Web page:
Were the Gods Angry with Japan?

Adrian Ivakhiv blogs on religious responses to the Japanese earthquake and tsunami.

All of this resonates with an immanence-based process-relational perspective: nature does what it does, it includes the “good” and the “bad” (which are relative to their perceivers), we are part of it and sometimes we get struck down in it. (Careful readers will know that when I say that good and bad are “relative to their perceivers,” this doesn’t mean that “everything is relative, anything goes, and whatever you think or do is as good as anything else.” The world is layered and folded: perceivers share their perceptual situations with other perceivers, so my “good” is closer to your “good” than it is to the good of an amoeba, a viral bacteria or cancer cell, or an asteroid whipping through the solar system. Hitler’s actions may have seemed “right” to him, but in a human context they come off as psychotic and grotesque. And as for “nature,” if it includes everything, becoming a fairly meaningless term, so be it. It corresponds to what, in an East Asian context, is thought of as “the way,” ziran, an active and unfolding “suchness,” or what Gregory Bateson called “the pattern that connects.”)

There is lots more with interesting links. Apparently even the mayor of Toyko took a “the gods are angry with us” line, although he later backed away from it.

Sometimes, the nonhuman world is not All About Us Humans.

You May Think that You Have a ‘Self’

But maybe you are just the talking part of a large collection of bacteria.

We continue to be colonized every day of our lives. “Surrounding us and infusing us is this cloud of microbes,” said Jeffrey Gordon of Washington University. We end up with different species, but those species generally carry out the same essential chemistry that we need to survive. One of those tasks is breaking down complex plant molecules. “We have a pathetic number of enzymes encoded in the human genome, whereas microbes have a large arsenal,” said Dr. Gordon.

Don’t miss the part about the fecal transplants. All these health nuts giving themselves high colonics may be going at it backwards, so to speak.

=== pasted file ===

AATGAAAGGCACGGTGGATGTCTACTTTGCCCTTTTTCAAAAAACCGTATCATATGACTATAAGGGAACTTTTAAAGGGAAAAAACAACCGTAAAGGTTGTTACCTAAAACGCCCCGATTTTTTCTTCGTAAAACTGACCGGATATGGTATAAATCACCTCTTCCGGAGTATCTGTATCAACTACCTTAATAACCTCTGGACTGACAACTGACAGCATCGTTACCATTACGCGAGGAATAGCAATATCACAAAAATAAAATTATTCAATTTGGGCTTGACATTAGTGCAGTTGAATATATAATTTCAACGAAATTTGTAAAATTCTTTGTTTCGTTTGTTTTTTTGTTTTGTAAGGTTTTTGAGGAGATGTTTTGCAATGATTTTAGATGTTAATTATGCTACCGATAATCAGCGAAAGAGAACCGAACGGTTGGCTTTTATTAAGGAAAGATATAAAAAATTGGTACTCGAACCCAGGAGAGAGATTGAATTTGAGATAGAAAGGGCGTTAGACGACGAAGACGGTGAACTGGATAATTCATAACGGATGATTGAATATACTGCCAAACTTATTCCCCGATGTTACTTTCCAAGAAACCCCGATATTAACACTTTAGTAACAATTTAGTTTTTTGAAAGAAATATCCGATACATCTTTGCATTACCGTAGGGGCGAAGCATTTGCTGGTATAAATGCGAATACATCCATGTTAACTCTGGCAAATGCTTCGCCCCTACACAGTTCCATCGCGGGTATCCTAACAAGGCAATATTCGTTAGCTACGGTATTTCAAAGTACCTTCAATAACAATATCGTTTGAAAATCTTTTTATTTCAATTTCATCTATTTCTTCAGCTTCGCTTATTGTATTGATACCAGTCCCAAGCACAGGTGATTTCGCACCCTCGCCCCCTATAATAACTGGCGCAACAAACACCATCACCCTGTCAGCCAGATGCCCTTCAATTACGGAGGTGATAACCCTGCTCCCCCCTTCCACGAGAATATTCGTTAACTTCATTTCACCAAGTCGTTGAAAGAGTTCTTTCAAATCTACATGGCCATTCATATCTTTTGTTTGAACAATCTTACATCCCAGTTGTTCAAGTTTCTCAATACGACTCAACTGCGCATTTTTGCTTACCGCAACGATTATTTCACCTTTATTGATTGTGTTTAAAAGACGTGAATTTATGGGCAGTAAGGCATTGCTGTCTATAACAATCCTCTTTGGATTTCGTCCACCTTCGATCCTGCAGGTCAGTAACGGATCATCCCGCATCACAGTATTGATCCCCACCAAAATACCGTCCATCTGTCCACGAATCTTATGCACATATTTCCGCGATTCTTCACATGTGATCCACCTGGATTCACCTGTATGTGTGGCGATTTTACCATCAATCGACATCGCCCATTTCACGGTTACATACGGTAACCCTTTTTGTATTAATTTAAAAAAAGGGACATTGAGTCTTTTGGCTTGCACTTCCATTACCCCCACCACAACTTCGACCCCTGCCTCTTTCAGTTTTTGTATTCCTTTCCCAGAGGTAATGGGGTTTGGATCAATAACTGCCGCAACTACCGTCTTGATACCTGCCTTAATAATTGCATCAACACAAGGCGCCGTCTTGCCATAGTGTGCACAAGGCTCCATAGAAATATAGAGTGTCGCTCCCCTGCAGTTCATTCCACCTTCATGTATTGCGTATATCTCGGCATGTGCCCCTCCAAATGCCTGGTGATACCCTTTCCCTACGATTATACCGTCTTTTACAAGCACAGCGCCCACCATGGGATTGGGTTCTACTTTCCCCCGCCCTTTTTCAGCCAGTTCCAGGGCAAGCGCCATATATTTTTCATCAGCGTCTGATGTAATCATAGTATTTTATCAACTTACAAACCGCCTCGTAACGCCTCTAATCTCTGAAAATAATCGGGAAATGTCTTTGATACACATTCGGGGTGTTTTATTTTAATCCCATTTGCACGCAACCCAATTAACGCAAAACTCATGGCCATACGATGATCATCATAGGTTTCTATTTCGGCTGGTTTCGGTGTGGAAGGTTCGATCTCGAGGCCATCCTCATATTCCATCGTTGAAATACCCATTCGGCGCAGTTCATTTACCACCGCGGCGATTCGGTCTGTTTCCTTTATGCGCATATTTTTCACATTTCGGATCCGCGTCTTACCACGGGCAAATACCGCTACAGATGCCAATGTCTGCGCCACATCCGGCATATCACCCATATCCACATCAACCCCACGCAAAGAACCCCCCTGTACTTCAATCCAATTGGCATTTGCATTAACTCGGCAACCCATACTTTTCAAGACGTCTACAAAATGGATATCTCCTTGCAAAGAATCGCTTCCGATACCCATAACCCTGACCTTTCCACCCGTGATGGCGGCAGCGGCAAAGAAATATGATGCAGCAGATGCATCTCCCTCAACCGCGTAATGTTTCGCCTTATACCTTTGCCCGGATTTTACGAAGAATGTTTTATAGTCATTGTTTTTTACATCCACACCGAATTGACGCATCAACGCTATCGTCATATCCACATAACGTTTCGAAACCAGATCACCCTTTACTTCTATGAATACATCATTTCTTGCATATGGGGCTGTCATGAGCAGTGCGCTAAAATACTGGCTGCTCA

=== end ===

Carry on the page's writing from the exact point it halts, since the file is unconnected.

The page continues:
Gallimaufry with Grosbeaks

Black-headed grosbeak, evening grosbeak, downy woodpecker. Photo by Chas S.  Clifton
First black-headed grosbeak of the season (left).

If it’s Beltane, why I am still splitting firewood? Usually I observe the rhythms of the “Celtic” year by turning off the furnace at Beltane and relighting it at Samhain, using just supplemental wood heat otherwise. Not this year.

But during a brief sunny interval yesterday morning, the first black-headed grosbeak of the season landed on a feeder, and I snapped a quick picture through the window. That’s a downy woodpecker on the shadowed side, and up above, facing the camera, a male evening grosbeak—they have been hanging around for a couple of months, an unusual “irruption,” as birders say.

Other stuff:

•  The Beltania music festival happens next weekend, just down the road. The weather still looks iffy. A friend on a Colorado Pagan email list said that spring weather is “manic depressive.”  My own mental image for Beltane is snow on lilac blossoms.

• I liked this quote from an interview with Lon Milo DuQuette at Patheos:

I have a new book coming out in November (from Llewellyn) titled Low Magick — It’s All in Your Head, You Just Have No Idea How Big Your Head Is. It’s autobiographic and contains stories of magickal operations I’ve done over the years. The title is a bit tongue-in-cheek, facetiously using the term “Low Magick” to refer to any magickal operation one actual performs rather than those one just talks or argues about.